Most importantly, apart from being filmed at Google Mountain View campus and with some of the Google employees starring in it, the film has very little to do with Google. This should not be a surprise though. In particular, it does not show how Google internships work. I should know, I host an intern. In no particular order:

  • It's perfectly fine to go for a beer with your boss. I do it all the time. In fact, a customary way of saying goodbye to an intern is going out with the team.
  • It's perfectly fine to date a fellow Googler or be married to one for that matter. The usual caveats apply, like you shouldn't date your manager or report. If in doubt, ask HR and they'll figure something out.
  • Yes, food in cafeterias and µkitchens is free. Working at Google you may in fact get so used to it, that you'll end up taking a “free” fruit in Starbucks.
  • You actually can take food home but be reasonable about it. Some offices offers plastic containers during dinner so one can take a hot meal home. Moreover, no one will mind if you take a snack every now and then. Mountain View campus also serves lunch on weekends.
  • Googlers are not such introverts so as to being unable to talk.
  • I may be stating the obvious, but there's no “winner team” and each intern is evaluated individually. It wouldn't make sense any other way. In fact, interns are not teamed up together nor given tasks to work on their own (i.e. without Googler's help).
  • This again may be obvious, but for the sake of completeness, interns never work on such broad variety of subjects. Writing an app, tech support and finding clients? No one would be able to all of do that. Interns are given a specific task in a scope of the team they are in.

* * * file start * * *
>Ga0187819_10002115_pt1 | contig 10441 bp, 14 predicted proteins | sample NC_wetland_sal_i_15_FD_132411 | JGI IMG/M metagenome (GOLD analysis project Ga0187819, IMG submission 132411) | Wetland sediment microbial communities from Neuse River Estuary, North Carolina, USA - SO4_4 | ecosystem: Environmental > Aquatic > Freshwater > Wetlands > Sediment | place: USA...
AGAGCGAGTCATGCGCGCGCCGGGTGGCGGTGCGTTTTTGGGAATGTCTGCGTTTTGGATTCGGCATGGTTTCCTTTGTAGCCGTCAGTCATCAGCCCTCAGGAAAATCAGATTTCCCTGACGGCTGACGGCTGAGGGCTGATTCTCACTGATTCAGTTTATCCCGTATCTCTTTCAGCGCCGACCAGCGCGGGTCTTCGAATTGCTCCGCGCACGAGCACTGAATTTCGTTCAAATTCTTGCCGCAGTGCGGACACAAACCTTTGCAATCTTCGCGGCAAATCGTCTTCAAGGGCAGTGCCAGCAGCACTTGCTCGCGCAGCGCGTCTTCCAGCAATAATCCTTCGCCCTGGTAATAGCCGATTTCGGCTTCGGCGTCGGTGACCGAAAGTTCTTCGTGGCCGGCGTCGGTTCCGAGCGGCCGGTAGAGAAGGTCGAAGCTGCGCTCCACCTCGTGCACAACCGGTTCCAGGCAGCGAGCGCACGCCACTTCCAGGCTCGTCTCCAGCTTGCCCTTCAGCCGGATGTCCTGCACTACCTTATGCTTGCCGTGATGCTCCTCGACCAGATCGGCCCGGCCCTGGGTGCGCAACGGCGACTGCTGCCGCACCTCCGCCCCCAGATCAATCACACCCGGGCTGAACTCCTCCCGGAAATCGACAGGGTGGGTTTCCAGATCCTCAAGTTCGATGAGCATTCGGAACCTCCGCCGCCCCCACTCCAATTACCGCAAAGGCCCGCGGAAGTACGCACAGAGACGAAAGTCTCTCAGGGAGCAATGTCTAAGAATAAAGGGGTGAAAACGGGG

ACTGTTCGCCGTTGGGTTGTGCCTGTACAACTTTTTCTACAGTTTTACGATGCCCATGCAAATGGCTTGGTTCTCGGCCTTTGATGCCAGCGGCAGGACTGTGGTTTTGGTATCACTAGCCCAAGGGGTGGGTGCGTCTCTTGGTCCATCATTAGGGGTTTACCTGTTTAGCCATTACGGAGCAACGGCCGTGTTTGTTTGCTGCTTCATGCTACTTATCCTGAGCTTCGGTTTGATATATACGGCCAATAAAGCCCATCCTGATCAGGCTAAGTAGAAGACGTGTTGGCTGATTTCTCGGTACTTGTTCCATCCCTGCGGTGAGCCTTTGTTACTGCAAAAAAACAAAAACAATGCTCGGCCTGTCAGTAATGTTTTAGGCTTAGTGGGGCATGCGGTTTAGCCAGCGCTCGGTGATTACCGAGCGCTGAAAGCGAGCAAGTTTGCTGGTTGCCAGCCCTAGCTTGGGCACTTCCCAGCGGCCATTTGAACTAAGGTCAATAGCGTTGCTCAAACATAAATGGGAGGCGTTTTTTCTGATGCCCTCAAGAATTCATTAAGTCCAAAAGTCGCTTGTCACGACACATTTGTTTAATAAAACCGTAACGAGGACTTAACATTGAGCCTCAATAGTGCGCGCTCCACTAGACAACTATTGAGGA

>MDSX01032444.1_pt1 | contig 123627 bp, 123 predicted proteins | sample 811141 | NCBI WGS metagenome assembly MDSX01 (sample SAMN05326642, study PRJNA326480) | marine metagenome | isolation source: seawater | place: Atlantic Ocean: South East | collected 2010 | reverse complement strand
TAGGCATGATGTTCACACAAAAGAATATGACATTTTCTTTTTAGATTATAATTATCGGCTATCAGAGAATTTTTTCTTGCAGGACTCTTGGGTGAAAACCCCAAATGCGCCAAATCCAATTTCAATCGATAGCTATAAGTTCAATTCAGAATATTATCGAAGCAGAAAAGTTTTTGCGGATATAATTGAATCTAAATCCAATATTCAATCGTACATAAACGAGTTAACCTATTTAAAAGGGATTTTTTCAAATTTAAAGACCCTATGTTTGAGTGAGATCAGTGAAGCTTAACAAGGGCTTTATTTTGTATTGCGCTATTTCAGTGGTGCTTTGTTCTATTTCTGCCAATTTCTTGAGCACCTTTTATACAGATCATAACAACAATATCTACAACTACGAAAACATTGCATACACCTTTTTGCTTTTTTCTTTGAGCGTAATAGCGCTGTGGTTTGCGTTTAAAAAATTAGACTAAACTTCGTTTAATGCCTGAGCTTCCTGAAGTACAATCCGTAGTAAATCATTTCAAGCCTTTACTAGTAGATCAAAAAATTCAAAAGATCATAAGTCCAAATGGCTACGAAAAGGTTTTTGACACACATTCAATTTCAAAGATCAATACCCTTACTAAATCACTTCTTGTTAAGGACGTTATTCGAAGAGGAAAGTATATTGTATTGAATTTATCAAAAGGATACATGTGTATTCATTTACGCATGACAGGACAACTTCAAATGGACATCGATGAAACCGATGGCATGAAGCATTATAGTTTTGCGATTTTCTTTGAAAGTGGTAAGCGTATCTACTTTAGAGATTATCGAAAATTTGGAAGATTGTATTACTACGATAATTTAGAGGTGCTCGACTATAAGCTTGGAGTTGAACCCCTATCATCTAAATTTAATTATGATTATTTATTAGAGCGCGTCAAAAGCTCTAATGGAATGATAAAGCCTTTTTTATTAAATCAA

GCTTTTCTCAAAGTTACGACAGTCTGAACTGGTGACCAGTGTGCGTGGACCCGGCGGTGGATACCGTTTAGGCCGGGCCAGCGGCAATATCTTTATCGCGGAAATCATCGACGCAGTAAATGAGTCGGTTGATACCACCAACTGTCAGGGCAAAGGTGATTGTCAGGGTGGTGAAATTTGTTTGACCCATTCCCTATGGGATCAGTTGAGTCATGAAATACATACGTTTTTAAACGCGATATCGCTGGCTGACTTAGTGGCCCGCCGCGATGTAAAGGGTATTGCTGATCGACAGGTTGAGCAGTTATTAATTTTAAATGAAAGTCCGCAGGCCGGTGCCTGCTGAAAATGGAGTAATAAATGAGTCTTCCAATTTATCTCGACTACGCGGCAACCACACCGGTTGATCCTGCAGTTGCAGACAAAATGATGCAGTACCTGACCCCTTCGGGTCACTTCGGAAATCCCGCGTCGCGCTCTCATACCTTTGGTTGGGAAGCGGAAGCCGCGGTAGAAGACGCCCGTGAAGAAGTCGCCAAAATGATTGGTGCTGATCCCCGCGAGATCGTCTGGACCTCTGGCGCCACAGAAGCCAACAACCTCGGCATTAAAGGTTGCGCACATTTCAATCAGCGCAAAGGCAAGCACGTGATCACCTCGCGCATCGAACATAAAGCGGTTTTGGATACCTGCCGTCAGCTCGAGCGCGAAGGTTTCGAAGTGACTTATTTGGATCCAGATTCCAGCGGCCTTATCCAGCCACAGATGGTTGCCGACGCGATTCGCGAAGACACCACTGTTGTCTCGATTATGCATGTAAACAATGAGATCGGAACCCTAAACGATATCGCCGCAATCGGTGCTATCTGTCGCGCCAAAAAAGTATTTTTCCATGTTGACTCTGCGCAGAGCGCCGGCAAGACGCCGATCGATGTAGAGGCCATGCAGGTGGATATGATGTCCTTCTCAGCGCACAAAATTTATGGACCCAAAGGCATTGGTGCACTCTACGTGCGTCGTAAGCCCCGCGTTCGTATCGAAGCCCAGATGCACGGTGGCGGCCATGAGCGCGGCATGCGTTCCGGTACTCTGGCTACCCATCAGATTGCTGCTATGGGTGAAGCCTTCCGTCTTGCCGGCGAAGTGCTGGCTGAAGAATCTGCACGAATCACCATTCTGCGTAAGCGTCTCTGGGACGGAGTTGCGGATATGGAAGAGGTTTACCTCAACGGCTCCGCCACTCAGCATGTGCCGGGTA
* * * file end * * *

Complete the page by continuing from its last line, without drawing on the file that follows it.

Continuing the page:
• You don't take a full big GBus to take a few people to a restaurant. But yes, something like GBus does exists, and it's a shuttle service taking Googlers to and from offices in Bay Area. And they are awesome — convenient and even have WiFi.
  • Yes, the terms Noogler and Googly, as well as, Noogler's hats and TGIFs are all real. Even though the last one does not take place on Fridays in all offices. There are also other terms. The two I can recall from the top of my head are: Zoogler — Googler working at the Zürich office — and Spoogler — spouse of a Googler.

Other then that, the film wasn't really funny, but the story had a few highlights, like that fact that you won't get a job at Google if you are a jerk.

A.I.

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While cleaning Tiny Applications Collection a little I've dropped both artificial intelligence scripts. However, not wanting to let them disappear, I've decided to post them here for posterity.

The first one is an eight line of code version that might just be what Sid wrote as his first program ever:

#!/usr/bin/perl -wWtT
while (<>) {
	if (/[aeiouyAEIOUY][^a-zA-Z]*$/) {
		print("Yes.\n");
	} elsif (!/^\s*$/) {
		print("No.\n");
	}
}

The second one is an improved six-line version akin to Pitr's code:

#!/usr/bin/perl -wWtTn
if (/[aeiouyAEIOUY][^a-zA-Z]*$/) {
	print("No!\n");
} elsif (!/^\s*$/) {
	print("Yes.\n");
}

Standard-agnostic HTML code

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HTML has gone quite a long way since its inception. This means a lot of new features but also some small incompatibilities which may pose issues in certain situations. For instance, when posting a code snippet for others to include on their websites, it's best if it works correctly on as many sites as possible which implies being compatible with as many versions of HTML as possible. But how to create a snippet that works both in HTML and XHTML? Here are a few tips: